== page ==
Dimming glory of Sunderban solar power projects

By: Staff Reporter
Renewable Energy

New Delhi, Jan 07 (G’nY news service): The solar power programme of West Bengal has failed – set as it was amidst a healthy flow of funds and fanfare. With the grid extending to the Sundarban in 2011, the last ‘remote area’ in the State, solar power facilities are now on the depreciation curve.

Sunderban was solely powered by a solar mini grid with a capacity of nearly 700 KWp till 2011, when the grid was extended to Sagar Island – the largest and most densely populated island of Sunderban. The solar grid also covered small islands like Gosaba and Chottamollakhali. With the option of low cost grid power being made available (Rs. 6.17 per unit) in 2011, solar power pitched at Rs. 12 per unit lost its users.

“With separate metres installed”, said Joy Chakraborty, the Divisional Engineer of West Bengal Renewable Energy Development Authority, “we are able to tell how much solar energy is being consumed”. But, according to Anurag Danda, Head – Climate Adaptation & Sundarbans Landscape, WWF-India, “the payment for solar power is done on an ad hoc basis – charges are according to the number of points that draw solar power in the households. There are no meters to record the number of units being consumed”. He added that “there is often over consumption due to which the solar power plants fail”. Chakraborty believes that these points are used for appliances that do not overload the system, while in reality energy guzzling appliances like irons are also operated. Danda  believes that all the solar plants are working below capacity as the batteries, which are meant for storage of the power generated by the solar panels, are old.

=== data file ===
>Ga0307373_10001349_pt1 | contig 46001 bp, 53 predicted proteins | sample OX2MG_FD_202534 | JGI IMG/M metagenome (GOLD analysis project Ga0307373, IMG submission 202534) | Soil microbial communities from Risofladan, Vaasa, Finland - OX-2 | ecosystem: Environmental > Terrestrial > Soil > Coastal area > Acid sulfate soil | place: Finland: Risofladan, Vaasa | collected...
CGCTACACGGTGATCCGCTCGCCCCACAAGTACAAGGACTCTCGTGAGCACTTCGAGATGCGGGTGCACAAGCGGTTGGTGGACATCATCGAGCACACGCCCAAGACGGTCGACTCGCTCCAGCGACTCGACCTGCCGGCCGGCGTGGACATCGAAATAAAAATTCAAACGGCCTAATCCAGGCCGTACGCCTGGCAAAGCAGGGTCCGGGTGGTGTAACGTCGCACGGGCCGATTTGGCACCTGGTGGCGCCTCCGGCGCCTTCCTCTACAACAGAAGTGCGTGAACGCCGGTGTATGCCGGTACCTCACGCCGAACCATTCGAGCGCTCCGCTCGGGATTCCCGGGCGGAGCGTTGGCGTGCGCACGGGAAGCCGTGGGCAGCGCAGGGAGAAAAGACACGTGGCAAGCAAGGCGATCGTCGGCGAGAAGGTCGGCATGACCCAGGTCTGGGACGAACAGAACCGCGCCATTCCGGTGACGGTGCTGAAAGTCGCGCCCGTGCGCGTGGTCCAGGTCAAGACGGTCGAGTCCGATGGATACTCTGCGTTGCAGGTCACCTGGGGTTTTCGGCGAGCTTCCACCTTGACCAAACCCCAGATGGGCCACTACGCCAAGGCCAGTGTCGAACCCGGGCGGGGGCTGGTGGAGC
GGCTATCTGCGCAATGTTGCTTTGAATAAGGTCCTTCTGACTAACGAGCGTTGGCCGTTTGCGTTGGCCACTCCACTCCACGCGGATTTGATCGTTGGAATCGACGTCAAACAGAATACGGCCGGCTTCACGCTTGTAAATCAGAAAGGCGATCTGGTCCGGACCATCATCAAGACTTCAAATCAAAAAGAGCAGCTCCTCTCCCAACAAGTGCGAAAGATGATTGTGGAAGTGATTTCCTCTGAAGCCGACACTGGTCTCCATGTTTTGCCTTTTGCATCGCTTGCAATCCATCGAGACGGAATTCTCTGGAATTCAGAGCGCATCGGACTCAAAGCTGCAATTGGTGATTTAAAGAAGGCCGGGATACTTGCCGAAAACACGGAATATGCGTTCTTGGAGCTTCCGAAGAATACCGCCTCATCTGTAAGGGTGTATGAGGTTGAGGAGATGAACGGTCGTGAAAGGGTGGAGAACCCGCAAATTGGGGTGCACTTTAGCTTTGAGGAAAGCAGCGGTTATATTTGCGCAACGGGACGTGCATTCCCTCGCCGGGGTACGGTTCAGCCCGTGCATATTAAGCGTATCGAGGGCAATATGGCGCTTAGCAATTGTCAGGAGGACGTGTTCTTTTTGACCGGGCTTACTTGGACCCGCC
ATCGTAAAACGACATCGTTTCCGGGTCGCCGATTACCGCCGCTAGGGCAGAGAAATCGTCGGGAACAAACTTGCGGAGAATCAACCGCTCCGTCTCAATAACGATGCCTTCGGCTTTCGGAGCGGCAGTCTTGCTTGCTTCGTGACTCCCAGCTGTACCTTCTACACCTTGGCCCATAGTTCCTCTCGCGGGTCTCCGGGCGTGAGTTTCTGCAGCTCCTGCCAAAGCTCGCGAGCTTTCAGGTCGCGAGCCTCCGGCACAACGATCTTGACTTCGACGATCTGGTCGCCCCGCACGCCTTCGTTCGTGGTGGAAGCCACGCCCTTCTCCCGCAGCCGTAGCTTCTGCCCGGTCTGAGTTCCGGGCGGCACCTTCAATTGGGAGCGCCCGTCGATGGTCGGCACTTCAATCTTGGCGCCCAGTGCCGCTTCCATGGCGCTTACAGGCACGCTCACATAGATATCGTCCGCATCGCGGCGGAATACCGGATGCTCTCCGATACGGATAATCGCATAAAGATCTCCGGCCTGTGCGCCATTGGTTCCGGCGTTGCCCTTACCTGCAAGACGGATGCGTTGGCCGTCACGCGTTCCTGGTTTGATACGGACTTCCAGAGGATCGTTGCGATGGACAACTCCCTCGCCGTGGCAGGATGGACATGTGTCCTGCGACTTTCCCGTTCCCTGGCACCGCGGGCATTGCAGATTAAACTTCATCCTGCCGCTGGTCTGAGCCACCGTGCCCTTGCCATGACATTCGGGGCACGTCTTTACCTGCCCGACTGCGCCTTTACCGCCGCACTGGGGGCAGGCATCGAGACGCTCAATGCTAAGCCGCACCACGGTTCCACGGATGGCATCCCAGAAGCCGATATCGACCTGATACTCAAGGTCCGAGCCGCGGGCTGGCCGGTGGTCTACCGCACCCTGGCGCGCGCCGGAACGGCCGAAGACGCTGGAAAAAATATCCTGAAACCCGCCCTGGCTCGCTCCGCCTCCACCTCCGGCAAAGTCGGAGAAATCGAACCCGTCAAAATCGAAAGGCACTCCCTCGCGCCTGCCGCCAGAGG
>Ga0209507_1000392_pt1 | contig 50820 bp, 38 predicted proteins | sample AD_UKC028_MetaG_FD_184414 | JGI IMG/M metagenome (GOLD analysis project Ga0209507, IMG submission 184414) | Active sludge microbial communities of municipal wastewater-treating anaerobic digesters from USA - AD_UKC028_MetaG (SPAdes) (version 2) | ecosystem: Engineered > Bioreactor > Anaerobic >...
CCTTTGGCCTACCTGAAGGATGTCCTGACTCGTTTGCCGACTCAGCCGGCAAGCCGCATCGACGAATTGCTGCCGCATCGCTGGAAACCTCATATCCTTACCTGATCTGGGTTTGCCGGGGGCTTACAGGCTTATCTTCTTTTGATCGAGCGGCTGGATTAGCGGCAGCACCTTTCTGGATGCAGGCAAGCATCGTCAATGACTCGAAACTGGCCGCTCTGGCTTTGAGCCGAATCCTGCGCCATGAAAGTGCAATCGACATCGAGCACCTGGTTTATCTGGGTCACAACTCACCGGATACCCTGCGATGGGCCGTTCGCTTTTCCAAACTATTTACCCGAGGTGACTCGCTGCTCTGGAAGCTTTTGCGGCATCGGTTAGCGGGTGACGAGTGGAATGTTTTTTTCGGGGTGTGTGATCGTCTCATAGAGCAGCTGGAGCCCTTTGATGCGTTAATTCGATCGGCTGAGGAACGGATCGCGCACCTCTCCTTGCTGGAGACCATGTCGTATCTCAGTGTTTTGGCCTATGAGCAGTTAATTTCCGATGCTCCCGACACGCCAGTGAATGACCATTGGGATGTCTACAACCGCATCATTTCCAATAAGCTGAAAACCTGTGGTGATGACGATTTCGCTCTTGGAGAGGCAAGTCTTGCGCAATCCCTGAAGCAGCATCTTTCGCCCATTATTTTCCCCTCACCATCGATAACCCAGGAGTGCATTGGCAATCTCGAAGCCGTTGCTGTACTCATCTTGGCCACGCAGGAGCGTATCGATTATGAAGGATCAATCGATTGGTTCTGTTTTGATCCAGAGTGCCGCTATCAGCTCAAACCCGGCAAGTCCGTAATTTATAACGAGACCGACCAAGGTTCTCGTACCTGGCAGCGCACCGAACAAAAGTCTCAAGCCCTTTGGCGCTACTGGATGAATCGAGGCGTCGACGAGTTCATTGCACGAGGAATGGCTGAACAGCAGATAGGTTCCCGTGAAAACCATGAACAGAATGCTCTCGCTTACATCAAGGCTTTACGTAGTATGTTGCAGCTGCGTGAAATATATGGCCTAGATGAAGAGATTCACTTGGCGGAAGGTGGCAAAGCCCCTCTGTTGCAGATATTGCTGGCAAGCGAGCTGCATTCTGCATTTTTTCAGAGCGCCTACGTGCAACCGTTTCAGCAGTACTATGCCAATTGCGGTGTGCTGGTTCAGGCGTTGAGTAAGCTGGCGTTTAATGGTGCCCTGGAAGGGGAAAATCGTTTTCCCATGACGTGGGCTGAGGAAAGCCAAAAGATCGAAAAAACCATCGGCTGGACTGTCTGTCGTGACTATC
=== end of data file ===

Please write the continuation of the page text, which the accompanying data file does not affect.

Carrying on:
Chakroborty asserted that solar power is being fed into the grid. The Renewable Energy Certificate Registry of India does not list any organizations from West Bengal under registered RE generators. Data from Power System Operation Corporation shows that no renewable energy is fed into the grid by east and north east of India. This means that the entire area generates less than 5 MW solar energy, which is not enough to be significant or ‘visible’ on the grid. With ambitious programmes such as the Jawaharlal Nehru National Solar Mission which declares a 20,000 MW target by 2022, dimming installation are likely to increase the gap between cumulative capacity and utilization.

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